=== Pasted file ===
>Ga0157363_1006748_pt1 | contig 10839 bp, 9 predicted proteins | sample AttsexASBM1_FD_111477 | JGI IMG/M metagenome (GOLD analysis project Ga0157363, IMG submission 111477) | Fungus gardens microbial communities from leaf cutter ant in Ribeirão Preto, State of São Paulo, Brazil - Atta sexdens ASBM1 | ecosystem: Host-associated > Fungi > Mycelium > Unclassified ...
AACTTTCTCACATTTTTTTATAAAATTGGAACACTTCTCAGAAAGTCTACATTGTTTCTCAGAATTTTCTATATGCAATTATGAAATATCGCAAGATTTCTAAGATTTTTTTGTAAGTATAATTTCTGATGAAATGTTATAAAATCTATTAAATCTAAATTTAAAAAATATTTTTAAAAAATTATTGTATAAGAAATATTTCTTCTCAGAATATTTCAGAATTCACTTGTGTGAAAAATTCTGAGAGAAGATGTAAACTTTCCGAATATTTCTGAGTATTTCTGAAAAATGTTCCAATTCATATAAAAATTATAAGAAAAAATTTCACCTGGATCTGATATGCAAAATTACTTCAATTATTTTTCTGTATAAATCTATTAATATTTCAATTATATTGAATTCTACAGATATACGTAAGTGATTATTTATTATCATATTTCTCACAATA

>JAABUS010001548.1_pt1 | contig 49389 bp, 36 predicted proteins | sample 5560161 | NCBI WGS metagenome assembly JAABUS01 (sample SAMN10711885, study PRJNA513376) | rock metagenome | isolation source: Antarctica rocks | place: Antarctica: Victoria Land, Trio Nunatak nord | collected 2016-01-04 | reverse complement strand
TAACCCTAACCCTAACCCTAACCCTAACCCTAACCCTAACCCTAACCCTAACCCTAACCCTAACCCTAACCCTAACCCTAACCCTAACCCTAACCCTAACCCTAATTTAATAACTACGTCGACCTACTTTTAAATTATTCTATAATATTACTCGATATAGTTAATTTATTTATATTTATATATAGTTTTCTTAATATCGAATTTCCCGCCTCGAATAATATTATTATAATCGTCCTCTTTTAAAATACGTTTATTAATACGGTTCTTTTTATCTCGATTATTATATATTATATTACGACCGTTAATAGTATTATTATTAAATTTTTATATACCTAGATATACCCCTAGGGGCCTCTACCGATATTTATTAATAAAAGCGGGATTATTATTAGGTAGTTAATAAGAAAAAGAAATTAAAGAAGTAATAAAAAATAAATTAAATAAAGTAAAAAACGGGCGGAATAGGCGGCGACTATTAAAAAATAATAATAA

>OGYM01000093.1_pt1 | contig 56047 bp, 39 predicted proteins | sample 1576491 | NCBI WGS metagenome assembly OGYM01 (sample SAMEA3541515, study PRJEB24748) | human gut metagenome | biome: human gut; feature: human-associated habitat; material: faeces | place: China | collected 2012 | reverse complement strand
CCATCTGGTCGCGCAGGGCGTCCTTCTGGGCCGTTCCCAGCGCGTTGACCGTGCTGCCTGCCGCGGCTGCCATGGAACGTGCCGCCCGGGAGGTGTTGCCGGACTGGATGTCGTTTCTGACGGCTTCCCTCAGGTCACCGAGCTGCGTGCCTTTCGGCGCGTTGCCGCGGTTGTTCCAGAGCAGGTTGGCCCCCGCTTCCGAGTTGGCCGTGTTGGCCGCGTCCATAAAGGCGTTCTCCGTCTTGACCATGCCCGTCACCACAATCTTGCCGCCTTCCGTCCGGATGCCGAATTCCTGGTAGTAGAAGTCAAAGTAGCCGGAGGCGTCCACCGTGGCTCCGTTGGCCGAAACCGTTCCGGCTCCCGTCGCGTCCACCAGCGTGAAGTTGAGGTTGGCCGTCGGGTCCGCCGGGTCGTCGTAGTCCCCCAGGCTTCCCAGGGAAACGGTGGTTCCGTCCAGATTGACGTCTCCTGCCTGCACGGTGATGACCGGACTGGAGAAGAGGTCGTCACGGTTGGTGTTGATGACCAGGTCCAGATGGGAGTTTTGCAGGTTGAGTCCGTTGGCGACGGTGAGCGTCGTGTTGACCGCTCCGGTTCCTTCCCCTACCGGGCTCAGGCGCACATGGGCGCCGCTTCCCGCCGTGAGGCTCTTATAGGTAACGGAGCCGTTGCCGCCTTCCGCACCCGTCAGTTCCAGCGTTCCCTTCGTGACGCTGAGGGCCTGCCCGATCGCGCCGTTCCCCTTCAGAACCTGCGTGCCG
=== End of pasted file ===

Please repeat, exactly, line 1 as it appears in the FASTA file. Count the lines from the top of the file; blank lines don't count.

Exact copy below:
>Ga0157363_1006748_pt1 | contig 10839 bp, 9 predicted proteins | sample AttsexASBM1_FD_111477 | JGI IMG/M metagenome (GOLD analysis project Ga0157363, IMG submission 111477) | Fungus gardens microbial communities from leaf cutter ant in Ribeirão Preto, State of São Paulo, Brazil - Atta sexdens ASBM1 | ecosystem: Host-associated > Fungi > Mycelium > Unclassified ...